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A “good seat”, that ability to follow the movement of the horse, remaining in balance, centered, directing the horse with the smallest of weight shifts… it is the goal of any rider. 

What really creates a good seat? Is it our posture or movement, our sense of balance?

A good seat is all of these things, it is far more than simply our backside plopped in the saddle. 

Beyond all the tips and tricks and visualizations for how to sit and move on a horse, there is one thing that matters most. It may seem so simple, but I’ve discovered that it is often the most simple answers that can do the most for us. 

Watch the video and learn what matters most for a great seat.

See you in the comments! 




P.S. We have one of our most popular workshops starting Monday, April 5 with Wendy Murdoch, international clinician and instructor, and a very influential mentor on my own riding and teaching.

AND… we decided to do something special today… everyone who signs up for this Free Workshop, and watches and comments on each of the three videos, will be entered for an opportunity to win FREE Enrollment in Wendy’s online course – The Effortless Rider.

CLICK HERE to get signed up!


*We will announce the winner on our Facebook page and through email.


Daily exercises for an immovable seat, steady hands, and a happier horse

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Daily exercises for an immovable seat, steady hands, and a happier horse

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62 Responses

  1. When I pick up the trot I could have a better seat. I tend to brace anticipating a fast pace and find it difficult to soften and allow my body to follow. I will try to remember breathing to see if I can find that softness. Thank you!

  2. This really is a great video – simple, but effective. I’ve been really struggling to just relax as an adult who just started riding in the last two years. My thighs really grip to keep balanced, my legs creep up, and I just get thrown off center, so of course, terrible seat! Even doing this exercise in my chair was really eye opening how I lean and brace against every breath, not to mention what it does to my horse. Appreciate all of your videos, especially the simple ones!

    1. Hope this exercise helps you find more ease next time you are in the saddle Stephanie 🙂

      -Julia, HorseClass Community Manager

  3. Thank you as usual. You are an excellent teacher. You say so much with a lovely economy of words.

  4. Love your video as usual Callie. All the steps you spoke about in the beginning are all things I have done and then end up to tense and not breathing . Working on my breath will be a first step from now on.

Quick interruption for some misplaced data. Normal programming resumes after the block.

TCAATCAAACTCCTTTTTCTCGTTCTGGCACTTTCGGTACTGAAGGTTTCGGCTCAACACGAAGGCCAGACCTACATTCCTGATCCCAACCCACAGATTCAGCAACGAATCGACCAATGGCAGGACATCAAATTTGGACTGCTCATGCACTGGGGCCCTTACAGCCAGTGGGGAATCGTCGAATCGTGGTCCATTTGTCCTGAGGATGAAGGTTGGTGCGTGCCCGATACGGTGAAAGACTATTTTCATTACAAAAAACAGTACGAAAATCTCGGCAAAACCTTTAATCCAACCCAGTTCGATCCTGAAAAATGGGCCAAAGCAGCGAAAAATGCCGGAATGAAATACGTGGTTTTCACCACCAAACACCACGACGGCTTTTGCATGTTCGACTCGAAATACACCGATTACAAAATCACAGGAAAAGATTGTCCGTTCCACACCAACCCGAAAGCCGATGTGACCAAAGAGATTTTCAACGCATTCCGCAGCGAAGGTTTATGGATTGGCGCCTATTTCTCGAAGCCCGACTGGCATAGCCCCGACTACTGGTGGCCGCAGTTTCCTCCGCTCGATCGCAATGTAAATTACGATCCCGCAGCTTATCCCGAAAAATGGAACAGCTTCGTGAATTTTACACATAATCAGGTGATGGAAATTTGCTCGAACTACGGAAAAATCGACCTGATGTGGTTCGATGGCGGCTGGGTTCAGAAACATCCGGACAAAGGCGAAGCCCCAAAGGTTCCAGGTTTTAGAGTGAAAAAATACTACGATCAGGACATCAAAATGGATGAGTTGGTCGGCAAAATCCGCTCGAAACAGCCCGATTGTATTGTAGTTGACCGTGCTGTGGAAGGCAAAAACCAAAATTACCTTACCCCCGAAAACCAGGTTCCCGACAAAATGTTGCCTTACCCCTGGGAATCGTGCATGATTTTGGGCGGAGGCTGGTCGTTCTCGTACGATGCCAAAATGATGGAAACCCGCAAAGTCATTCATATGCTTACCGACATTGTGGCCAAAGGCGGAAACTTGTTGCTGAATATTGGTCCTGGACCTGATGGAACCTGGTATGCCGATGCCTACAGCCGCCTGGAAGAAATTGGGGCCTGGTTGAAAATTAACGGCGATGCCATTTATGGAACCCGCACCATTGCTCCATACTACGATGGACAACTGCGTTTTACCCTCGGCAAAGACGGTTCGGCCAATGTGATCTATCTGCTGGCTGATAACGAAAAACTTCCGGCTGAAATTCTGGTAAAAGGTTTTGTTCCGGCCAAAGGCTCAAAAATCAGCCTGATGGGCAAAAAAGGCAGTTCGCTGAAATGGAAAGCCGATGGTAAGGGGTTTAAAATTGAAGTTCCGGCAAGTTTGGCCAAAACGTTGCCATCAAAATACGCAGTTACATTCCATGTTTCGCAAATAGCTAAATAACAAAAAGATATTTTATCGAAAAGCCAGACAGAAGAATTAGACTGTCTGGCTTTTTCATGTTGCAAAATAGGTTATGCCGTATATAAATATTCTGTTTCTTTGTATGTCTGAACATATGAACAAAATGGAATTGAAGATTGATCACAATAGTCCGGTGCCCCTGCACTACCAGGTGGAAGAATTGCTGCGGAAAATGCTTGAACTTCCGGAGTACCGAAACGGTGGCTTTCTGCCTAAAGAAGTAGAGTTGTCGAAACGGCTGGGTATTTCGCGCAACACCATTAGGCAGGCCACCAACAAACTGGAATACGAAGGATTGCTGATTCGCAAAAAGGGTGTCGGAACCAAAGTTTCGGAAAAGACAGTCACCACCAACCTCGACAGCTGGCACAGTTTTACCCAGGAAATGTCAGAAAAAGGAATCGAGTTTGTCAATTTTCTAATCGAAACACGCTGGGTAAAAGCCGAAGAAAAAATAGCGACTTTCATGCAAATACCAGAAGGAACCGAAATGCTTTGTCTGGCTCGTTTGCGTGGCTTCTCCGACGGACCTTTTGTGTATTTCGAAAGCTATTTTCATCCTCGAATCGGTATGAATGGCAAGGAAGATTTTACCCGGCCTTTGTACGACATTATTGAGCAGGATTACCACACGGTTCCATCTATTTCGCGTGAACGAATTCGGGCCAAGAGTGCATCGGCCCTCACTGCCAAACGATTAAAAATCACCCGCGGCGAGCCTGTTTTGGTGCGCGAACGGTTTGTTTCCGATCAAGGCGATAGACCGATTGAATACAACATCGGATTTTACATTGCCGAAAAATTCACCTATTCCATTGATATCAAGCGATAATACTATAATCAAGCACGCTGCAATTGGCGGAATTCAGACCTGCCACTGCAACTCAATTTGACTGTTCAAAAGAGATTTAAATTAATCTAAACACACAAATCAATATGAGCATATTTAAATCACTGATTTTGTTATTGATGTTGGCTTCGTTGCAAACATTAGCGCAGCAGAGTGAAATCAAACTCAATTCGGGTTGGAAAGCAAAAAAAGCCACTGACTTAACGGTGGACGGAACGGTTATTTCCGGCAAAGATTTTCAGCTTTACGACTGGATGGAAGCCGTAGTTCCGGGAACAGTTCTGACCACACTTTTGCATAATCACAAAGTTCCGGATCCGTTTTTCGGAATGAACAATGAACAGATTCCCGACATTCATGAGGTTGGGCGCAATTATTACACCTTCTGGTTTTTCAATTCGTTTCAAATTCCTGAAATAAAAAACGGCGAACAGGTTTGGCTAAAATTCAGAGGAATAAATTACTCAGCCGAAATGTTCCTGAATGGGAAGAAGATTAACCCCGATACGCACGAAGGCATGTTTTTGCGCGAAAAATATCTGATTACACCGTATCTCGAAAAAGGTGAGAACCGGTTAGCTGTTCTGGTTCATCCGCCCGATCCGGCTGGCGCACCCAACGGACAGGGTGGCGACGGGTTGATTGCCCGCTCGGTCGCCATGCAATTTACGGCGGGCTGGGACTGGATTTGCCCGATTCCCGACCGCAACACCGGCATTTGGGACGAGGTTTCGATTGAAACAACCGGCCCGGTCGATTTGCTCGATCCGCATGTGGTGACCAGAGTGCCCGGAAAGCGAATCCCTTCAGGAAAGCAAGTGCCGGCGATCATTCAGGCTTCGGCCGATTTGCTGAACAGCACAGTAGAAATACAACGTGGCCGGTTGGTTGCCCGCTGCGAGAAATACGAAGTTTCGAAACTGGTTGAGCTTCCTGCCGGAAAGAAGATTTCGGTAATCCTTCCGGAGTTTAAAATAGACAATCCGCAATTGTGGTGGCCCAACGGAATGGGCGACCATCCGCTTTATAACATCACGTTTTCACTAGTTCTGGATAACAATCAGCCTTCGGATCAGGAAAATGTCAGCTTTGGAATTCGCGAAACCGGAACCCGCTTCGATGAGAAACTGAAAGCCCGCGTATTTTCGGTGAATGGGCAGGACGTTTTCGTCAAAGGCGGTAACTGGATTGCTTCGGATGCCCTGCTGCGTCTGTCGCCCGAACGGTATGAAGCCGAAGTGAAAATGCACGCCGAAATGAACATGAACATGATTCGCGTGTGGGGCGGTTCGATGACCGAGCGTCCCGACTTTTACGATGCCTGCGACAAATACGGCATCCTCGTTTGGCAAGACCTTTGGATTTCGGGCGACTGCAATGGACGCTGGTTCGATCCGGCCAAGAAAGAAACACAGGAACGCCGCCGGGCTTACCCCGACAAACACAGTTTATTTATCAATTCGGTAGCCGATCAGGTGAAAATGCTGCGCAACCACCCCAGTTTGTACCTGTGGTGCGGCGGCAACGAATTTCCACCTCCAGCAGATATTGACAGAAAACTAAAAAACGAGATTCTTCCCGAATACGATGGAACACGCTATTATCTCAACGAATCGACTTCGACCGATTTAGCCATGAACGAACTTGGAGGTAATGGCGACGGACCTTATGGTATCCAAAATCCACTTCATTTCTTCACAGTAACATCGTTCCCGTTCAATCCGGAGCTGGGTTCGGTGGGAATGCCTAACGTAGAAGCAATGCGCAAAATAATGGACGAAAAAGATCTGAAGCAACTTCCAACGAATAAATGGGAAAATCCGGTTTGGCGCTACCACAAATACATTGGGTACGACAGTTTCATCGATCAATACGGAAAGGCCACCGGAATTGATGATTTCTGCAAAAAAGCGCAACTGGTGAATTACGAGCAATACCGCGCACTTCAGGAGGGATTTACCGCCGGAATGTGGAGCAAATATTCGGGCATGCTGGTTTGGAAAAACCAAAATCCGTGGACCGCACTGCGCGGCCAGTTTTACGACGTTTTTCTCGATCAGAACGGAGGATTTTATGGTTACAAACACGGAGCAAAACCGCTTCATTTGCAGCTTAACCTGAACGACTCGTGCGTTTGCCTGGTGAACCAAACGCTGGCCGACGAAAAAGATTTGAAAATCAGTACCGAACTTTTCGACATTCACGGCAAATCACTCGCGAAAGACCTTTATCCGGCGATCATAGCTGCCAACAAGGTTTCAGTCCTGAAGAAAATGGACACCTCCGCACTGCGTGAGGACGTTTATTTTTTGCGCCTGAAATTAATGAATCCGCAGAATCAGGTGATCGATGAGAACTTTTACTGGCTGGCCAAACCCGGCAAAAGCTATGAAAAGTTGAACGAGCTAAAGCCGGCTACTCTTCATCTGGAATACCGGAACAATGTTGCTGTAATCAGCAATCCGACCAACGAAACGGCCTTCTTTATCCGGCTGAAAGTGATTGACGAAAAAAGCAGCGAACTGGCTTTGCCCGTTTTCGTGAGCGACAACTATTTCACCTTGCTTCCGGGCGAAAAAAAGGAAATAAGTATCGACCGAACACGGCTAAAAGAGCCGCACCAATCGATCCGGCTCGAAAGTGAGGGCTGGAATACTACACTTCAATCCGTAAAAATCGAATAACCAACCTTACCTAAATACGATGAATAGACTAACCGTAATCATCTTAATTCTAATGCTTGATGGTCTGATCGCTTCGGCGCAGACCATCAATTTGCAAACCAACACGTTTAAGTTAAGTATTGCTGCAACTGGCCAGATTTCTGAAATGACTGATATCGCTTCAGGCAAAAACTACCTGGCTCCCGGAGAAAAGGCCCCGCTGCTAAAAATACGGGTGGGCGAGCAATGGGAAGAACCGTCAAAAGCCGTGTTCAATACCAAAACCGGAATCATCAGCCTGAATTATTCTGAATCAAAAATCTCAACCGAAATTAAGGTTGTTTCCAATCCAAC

5. This is great to know because as a swimmer and meditator breathing comes easily for me. Better to start there than with heels down. Thank you!

    1. Absolutely! Swimming and meditation are great breathing exercises 🙂

      -Julia, HorseClass Community Manager

  6. Your soothing manner and style (and voice) make everything sensible and possible. I have issues with sitting the trot, especially with our big Appendix QH who seems very bouncy at a trot.

    1. This exercise is great for horses with bouncy trots Kaye!

      -Julia, HorseClass Community Manager

  7. I tend to ride in my reins and tense up and move my lower leg. I will try the breathing exercise to see if that helps. Thank you

  8. Thank you! People tell me to breathe, but I never knew what they meant. You made it clear.

    I struggle most with my seat at a canter…fear being the biggest problem!

    1. Most riders do Gale! Could you practice it at a faster trot?

      -Julia, HorseClass Community Manager

  9. Thank you Callie! Loved this reminder to breathe!! I’m usually focused on leg position, shoulders down, centered over my horse, and lastly breathing!! So it’s time to put breathing at the top of the list!

    1. Breathing is something we often will forget to do in the saddle – great to be mindful of all the time!

      -Julia, HorseClass Community Manager

  10. that’s good. keeping the thigh on the saddle more has really improved my seat. what is that bridle? it looks really good.

  11. Thank you Callie,your short but informative videos are perfect for a beginner like me, just conquering rising trot in a Spanish saddle and have been focusing just on my legs, will be doing the breathing exercises tomorrow.

  12. Thanks Callie! Excellent reminder to breathe!! I am usually focused on many other things that my riding instructor is telling me to focus on. I love that you are riding in a bitless bridle too!

  13. Does anyone else wear earbuds and have issues with the audio in all of her videos being coming out of only one earbud?

    Only when she’s speaking, the music is evenly distributed to both sides, but her speaking is Always distributed to only one side of the earbuds. Any other video I watch anywhere else is even in sound distribution. It’s only on her videos that I have issues with..

    Just wondering if it can be fixed in future videos by the producers!

    1. Thanks for your feedback Liana, we will pass it onto the video crew and see if we can resolve this!

      -Julia, HorseClass Community Manager

  14. I was thinking about very sensitive horses (nervous?) and how relaxed we need to be in the saddle. This is a great reminder that we need to relax tension in our bodies to get the best out of our horses. Many thanks